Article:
- InstituteUniversity of Alberta
I wouldn't have believed you 4 years ago if you told me that I'd come out of my shell and study abroad in Germany and Montreal.
Although sometimes I wish I could say I’m from somewhere more exotic, I was born and raised in Edmonton. Growing up, I was pretty introverted and spent more time reading at home than at the gym (still true, I don’t lift). I did get my reps in though by carrying my various band instruments to and from school (tubas are heavy).
As a kid, I figured I wanted to become a doctor because I looked up to my brother and that was his dream. As a slightly bigger kid though, I realized it’s also cool to have your own unique aspirations and to chase those. So in junior high and high school, I toyed with a lot of different ideas of what I wanted to do in post-secondary – teaching, psychology, social work, biology, maybe even a certificate in audio production.
Ultimately, I settled on engineering at the University of Alberta. I knew I liked math and science and that engineering was a great option for people like me who were interested in how technology works. But to be honest, it wasn’t like I had a burning passion engineering, or that I even wanted to be an engineer for the rest of my life. In fact, I hadn’t really thought too hard about my decision at all! It just seemed like it would lead to a decent career which would involve science in some way and I was okay with that.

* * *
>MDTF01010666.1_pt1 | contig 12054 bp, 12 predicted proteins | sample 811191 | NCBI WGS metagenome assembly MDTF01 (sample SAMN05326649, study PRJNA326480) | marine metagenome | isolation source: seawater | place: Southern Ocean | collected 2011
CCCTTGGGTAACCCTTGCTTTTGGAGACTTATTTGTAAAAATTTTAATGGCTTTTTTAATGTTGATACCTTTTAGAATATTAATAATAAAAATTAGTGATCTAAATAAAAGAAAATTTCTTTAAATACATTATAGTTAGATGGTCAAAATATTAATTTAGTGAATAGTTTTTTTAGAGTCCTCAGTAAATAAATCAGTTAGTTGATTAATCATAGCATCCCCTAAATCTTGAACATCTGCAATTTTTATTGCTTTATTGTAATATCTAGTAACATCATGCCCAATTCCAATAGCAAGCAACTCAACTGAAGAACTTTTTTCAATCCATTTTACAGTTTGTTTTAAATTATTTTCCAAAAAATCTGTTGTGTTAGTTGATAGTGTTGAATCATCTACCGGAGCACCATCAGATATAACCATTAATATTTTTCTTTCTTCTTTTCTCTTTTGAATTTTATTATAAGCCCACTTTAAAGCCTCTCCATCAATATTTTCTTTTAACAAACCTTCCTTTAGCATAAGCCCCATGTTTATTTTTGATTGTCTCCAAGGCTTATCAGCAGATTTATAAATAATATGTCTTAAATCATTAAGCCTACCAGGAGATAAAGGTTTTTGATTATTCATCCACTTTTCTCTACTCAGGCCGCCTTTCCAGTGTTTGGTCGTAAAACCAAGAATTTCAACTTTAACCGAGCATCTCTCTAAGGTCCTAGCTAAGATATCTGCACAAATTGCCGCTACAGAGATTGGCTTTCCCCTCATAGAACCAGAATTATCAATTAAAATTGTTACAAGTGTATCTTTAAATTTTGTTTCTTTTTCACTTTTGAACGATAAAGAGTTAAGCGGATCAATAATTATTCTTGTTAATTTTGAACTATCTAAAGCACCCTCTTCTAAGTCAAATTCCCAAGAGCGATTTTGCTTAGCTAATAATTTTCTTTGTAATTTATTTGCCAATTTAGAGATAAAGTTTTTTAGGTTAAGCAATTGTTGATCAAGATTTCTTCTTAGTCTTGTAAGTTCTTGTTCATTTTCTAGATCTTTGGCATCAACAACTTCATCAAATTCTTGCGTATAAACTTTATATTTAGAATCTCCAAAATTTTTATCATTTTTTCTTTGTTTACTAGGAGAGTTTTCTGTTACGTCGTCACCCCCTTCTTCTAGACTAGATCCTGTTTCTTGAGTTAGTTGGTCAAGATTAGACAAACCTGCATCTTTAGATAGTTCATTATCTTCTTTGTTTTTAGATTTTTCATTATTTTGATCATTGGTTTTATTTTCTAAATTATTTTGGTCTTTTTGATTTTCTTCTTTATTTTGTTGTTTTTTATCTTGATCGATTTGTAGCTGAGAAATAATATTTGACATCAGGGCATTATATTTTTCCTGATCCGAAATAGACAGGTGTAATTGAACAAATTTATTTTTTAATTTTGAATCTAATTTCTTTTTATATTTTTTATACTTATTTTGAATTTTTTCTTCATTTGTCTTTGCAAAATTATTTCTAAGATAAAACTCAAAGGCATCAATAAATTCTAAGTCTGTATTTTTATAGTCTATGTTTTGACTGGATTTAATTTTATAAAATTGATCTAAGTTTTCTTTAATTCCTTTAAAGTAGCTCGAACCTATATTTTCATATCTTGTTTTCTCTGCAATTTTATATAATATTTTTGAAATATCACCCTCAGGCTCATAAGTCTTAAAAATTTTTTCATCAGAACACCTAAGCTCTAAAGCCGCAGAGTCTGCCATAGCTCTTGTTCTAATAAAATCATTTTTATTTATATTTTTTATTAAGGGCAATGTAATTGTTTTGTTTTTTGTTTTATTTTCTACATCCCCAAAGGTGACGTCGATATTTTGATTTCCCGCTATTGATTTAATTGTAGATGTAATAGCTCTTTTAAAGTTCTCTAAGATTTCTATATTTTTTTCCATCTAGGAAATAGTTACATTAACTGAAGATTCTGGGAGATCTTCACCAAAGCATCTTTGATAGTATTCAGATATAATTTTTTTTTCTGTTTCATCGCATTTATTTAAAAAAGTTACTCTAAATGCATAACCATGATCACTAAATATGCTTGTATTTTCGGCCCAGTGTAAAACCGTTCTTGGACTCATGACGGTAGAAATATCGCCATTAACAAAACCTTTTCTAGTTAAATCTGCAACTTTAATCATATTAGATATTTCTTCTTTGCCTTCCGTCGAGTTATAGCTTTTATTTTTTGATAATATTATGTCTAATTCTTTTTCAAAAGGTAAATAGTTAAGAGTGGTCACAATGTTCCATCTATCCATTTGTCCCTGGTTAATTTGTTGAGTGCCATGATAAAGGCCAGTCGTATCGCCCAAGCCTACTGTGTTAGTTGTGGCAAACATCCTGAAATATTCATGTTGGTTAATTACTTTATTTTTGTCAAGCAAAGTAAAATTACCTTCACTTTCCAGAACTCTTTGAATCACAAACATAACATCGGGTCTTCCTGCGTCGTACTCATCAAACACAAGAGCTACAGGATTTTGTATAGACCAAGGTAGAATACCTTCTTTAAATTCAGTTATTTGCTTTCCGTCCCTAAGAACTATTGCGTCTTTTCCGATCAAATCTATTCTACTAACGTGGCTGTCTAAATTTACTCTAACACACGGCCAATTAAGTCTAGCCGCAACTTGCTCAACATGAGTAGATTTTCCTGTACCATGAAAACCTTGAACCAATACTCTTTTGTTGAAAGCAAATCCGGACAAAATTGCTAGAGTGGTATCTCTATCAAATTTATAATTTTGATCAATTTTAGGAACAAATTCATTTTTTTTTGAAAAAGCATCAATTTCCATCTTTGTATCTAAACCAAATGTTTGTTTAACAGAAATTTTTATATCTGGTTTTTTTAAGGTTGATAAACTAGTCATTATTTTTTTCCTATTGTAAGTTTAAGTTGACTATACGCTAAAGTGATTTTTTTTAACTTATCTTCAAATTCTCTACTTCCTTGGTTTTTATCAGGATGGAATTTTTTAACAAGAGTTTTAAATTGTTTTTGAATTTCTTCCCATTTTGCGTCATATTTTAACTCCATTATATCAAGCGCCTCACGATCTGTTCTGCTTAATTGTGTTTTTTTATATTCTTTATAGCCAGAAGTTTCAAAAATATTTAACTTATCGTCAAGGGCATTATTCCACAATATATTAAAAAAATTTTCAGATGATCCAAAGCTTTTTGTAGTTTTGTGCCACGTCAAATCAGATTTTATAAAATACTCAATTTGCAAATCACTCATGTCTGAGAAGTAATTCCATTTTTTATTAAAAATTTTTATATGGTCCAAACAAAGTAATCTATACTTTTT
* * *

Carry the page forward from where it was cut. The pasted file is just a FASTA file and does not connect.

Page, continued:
I sort of lucked out in that I eventually developed a passion for engineering through my amazing university experience. However, not all of my friends ended up finding out that engineering was for them. Some transferred to other programs after a year or two, some ended up finishing the degree but realized they’d be happier in education or public health instead.
Some people might say they ‘wasted’ a few years by transferring to another program, but I don’t really think so. You can never really waste life experience. It’s okay to choose to do one thing in high school, do a year of it, and then realize it’s not for you. I think figuring out what you don’t like is just as important as figuring out what you do.
I’m having an awesome time in university. There are a lot of great student clubs to take part in, such as Engineering Without Borders. There are a ton of opportunities on campus to do different things. My time at university has helped me become more outgoing and a little more adventurous. A couple summers ago, I studied abroad at a university in Germany and got to travel a bunch in Europe – it was an incredible experience that I would have never imagined having even just a few years ago!